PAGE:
It has been a busy week for the all-new Mini hatch, with the car presented on three continents in three days. Following its debut in London on November 18, the Mini was shown at the Tokyo Motor Show and then at the Los Angeles Auto Show.
Since North America is Mini’s largest market, the LA show is an important venue for the BMW-owned carmaker. Mini sold more than 55,000 cars on the continent this year and looks set for a new sales record next year. That’s where the new 2015 Mini hatch comes in, as the core model is expected to help increase sales.
To do that, the new Mini is longer, wider and taller, promising a roomier interior – especially for rear passengers. The design may not have changed very much, but there are important changes under the metal.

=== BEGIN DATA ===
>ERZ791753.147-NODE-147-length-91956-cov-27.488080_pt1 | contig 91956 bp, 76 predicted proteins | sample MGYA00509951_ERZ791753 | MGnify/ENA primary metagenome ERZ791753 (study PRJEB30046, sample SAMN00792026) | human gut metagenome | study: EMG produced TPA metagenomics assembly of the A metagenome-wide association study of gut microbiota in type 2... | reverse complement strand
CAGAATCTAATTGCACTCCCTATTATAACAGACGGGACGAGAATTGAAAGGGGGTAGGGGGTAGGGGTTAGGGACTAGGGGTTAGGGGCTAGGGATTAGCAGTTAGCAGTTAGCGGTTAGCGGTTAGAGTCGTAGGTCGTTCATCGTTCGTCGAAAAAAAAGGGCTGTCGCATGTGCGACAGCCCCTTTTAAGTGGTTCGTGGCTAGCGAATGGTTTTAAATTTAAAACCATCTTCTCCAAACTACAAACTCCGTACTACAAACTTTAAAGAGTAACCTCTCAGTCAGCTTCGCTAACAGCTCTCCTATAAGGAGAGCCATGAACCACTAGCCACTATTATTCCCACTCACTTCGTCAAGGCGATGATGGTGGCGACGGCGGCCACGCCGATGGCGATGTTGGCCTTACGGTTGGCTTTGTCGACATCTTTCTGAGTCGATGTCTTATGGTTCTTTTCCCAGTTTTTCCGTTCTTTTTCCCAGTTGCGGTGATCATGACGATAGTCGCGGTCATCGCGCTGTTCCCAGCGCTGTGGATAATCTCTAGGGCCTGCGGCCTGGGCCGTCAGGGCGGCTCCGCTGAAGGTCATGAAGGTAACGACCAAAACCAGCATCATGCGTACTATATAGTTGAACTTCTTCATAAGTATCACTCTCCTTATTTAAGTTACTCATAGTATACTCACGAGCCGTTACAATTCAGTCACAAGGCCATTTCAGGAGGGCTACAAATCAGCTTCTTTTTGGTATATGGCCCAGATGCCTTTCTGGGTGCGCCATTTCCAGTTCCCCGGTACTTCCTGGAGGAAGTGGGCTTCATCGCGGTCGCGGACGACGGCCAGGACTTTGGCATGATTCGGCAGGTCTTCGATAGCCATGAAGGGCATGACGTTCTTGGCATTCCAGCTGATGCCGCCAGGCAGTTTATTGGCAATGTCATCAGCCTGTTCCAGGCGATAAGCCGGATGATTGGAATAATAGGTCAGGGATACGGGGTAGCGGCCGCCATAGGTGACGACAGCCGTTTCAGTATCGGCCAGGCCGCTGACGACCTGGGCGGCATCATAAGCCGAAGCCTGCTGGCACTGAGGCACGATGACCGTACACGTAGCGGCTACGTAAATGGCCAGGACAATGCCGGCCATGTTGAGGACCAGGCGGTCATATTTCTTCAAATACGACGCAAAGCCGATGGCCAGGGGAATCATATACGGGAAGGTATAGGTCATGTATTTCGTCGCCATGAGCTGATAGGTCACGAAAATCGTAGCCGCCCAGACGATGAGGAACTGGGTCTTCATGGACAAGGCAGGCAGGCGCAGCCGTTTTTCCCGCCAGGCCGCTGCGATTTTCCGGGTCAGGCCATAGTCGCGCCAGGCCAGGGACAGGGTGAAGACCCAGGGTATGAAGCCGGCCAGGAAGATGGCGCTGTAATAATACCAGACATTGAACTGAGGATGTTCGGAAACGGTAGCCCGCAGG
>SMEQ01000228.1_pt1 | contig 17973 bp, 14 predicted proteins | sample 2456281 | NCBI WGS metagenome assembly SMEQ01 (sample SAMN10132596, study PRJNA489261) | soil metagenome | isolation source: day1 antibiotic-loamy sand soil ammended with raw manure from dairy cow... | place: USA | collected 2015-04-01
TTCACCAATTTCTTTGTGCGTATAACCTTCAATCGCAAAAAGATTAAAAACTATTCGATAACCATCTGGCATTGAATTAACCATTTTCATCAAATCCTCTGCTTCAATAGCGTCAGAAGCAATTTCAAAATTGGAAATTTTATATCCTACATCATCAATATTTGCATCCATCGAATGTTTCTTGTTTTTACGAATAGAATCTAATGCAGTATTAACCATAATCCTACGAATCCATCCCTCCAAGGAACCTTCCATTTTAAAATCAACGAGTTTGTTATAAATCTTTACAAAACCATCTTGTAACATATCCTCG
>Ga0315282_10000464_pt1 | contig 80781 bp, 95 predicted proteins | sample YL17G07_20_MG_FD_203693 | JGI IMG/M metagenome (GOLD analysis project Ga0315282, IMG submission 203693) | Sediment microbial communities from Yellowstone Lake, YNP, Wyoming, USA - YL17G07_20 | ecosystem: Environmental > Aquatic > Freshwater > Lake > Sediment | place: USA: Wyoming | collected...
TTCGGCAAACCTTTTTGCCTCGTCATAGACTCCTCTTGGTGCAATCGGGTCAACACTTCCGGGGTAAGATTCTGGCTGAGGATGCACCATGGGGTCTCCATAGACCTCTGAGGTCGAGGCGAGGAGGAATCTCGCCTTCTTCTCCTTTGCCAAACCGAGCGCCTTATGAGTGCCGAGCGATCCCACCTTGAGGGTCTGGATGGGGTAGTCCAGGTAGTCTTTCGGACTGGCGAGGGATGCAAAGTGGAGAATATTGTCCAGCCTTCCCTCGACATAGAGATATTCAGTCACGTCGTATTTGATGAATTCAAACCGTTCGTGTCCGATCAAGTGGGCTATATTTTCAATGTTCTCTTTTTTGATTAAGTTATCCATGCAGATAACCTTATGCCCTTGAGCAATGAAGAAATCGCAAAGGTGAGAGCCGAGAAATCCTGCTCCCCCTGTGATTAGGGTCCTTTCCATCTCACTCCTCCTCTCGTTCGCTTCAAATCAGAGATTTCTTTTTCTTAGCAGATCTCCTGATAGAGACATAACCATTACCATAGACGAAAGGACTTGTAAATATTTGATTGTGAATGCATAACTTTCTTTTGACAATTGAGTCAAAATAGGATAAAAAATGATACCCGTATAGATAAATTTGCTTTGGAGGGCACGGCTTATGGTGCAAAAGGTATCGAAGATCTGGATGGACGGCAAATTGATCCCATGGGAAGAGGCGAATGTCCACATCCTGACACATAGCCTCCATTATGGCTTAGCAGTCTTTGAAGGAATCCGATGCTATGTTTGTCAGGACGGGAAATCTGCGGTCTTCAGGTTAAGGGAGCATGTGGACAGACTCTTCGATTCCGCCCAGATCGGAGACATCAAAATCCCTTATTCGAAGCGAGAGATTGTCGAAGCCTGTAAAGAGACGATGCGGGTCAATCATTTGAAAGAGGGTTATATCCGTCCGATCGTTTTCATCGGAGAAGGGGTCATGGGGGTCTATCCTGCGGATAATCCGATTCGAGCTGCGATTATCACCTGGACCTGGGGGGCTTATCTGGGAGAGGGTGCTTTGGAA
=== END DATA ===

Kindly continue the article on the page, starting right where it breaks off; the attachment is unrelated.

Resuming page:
Based on BMW’s newly developed UKL1 platform, the new Mini is available with a new generation of 1.5-liter 3-cylinder and 2.0-liter 4-cylinder twin-turbocharged gasoline engines.
At launch, customers will have three options: the Mini Cooper with 134HP (136PS) from the 1.5-liter 3-cylinder engine, the Mini Cooper S with 189HP (192PS) from the 2.0-liter 4-cylinder engine and Mini Cooper D with 114HP (116PS) from a 1.5-liter 3-cylinder diesel engine. All three models are offered as standard with a six-speed manual gearbox (a six-speed auto is optional).
Obviously, the fastest of the lot is the Cooper S (0-100 km/h in 6.8 seconds), while the most economical is the Cooper D, with 3.5 – 3.6 liters/100 km (67.2 – 65.3 mpg US) and 92 – 95 g of CO2/km (dependent on tire format selected).
The new Mini Cooper is priced from €19,700 ($26,525) in Germany, while the Cooper D and Cooper S start from €21,450 ($28,882) and €23,800 ($32,050), respectively. Prices in the U.S. will be announced closer to launch.
By Andrei Nedelea